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Mistakes to Avoid When Selecting and Deploying BI Tools

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Buyer’s remorse is never a pleasant experience but is particularly damaging when the purchase is something as large and far-reaching as enterprise business intelligence and data analytics tools. Companies always aim to get the best return possible on their investment — and, in this case, that investment tends to be significant.

This makes it very important to know the common challenges associated with choosing and rolling out BI technology so your organization can ideally avoid these pitfalls altogether.

Here are some common mistakes for enterprises to avoid when selecting and deploying BI tools.

Mistake #1: Not Identifying and Understanding Your User Base

Achieving success in your data endeavors depends on ensuring the technology your organization picks out and implements is compatible with its user base.

One of the main consequences of misalignment in this area is low adoption throughout the enterprise — meaning users do not end up actually using the tools made available to them. Some barriers that can stand in the way of user adoption rates include inaccessible, overly complicated and/or slow tools. Furthermore, some tools are designed for teams made up of experienced data experts; others are designed to facilitate self-service BI for non-expert users.

As Inside Big Data notes, companies can spend millions of dollars on new BI software yet end up deriving little to no business value because users are not able or willing to regularly use the chosen tools. This is why it pays to carefully consider all the characteristics and needs of the user base before buying.

Mistake #2: Failing to Tie BI and Analytics to Business Objectives

Modern BI tools tend to have many bells and whistles — that is, impressive and advanced features that extend far beyond the capabilities of yesteryear’s legacy systems. This is generally a positive development for enterprises deploying them.

However, this doesn’t mean companies should buy tools solely based on their general capability, as one expert writes for CIO. Rather, companies need to consider how BI and analytics technology will tie into their larger business objectives and what specific performance goals users will be trying to meet with their BI reporting.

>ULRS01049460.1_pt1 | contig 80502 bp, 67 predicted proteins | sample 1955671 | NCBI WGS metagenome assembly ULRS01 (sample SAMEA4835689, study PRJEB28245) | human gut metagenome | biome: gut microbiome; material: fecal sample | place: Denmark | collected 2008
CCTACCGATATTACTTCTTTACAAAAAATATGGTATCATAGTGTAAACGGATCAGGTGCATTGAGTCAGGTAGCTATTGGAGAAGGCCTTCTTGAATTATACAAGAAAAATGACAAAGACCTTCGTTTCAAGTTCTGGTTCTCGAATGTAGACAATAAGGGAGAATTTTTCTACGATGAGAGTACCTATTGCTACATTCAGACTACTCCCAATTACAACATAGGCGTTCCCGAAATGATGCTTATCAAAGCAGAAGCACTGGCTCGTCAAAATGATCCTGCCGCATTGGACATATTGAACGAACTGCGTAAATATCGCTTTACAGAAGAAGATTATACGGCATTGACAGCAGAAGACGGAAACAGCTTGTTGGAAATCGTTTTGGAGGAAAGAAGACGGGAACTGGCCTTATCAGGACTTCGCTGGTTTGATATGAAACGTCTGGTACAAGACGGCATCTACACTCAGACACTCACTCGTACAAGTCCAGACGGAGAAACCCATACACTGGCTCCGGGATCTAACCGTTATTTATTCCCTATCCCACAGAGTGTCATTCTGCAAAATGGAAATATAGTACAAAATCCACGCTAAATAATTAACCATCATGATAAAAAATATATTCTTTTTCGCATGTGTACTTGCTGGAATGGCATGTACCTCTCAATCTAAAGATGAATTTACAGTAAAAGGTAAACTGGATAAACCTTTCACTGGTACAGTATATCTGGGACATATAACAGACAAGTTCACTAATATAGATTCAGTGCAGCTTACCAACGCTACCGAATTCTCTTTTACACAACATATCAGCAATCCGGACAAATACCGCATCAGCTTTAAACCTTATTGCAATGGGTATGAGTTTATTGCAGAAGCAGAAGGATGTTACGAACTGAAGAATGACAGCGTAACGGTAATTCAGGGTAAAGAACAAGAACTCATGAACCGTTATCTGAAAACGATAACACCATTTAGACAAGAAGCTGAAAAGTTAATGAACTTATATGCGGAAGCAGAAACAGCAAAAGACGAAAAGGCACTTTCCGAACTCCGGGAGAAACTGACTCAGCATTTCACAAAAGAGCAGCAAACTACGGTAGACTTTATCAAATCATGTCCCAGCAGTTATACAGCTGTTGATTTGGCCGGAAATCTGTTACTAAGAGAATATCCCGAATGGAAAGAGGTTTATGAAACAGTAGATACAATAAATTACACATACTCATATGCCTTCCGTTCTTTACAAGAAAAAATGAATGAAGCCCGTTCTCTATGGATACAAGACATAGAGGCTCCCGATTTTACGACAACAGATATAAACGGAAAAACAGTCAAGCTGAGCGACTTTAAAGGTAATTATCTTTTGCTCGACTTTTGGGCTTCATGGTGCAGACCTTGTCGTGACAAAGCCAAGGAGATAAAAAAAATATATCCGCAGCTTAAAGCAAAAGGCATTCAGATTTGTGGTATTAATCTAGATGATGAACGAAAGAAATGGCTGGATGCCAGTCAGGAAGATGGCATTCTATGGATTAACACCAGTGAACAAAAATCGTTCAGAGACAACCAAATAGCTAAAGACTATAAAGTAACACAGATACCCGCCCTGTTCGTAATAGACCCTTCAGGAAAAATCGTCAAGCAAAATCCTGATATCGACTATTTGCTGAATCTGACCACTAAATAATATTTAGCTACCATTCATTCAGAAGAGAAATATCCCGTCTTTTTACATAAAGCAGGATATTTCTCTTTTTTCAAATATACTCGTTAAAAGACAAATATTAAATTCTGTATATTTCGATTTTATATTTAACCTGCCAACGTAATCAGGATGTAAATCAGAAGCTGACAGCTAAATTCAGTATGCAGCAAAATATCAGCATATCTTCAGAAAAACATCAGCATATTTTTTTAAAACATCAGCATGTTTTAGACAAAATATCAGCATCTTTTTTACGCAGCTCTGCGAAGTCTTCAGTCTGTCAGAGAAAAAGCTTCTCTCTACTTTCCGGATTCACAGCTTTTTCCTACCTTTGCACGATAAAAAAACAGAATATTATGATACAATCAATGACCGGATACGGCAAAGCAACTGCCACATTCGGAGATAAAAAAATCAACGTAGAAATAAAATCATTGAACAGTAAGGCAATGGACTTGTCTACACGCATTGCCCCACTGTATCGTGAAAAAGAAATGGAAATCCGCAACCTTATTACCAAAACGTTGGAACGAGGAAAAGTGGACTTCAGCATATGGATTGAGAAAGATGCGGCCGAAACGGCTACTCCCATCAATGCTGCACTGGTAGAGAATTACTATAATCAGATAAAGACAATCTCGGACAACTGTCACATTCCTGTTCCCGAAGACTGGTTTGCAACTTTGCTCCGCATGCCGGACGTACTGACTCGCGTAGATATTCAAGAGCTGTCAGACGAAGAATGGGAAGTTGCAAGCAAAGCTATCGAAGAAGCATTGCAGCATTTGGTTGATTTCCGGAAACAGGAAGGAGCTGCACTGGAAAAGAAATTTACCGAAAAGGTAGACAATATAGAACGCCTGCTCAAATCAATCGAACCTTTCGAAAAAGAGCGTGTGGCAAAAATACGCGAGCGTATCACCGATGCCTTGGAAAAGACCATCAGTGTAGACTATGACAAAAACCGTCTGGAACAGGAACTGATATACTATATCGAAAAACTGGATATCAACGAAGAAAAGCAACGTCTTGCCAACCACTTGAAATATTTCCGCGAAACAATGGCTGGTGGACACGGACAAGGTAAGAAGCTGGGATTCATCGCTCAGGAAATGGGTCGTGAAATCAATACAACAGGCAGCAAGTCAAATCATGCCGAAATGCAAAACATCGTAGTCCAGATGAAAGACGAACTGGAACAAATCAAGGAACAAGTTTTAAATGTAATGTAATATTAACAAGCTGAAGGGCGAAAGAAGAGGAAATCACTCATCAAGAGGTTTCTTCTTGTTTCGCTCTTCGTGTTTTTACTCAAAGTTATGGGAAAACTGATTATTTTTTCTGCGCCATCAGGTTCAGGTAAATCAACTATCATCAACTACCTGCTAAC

Mistake #3: Underestimating Governance and Security Demands

Whether your enterprise is planning to deploy a variety of complementary BI tools piecemeal style or one unified platform across its ecosystem, prioritizing data governance and data security is key. Look for a platform with data preparation tools that address and mitigate risks in these areas. For instance, it’s important to factor in how granularly administrators are able to control access authorization by teams/users. 

Mistake #4: Expecting Users to Adopt Tools Without Support

As we covered earlier, there’s a big difference between tools being made available and people actually using them. It’s a fallacy to expect users to adopt tools on their own without support in the form of training and data-supportive company culture. The cultural component of data largely has to do with how leaders throughout the company communicate about and utilize data in their own decision-making processes.

As important as it is to choose tools that suit the user base wherever they currently are on their data journeys, additional literacy training may be necessary to help everyone — even people who have not worked extensively with data before — understand the interface, work with the visualization models and interpret the results well.

When it comes to BI tools, maximizing your company’s return on investment depends on choosing technology suited to the needs and expectations of its user base, making governance and security over data a priority, connecting BI technology to clear business objectives and increasing adoption of chosen tools through cultural support and literacy training.

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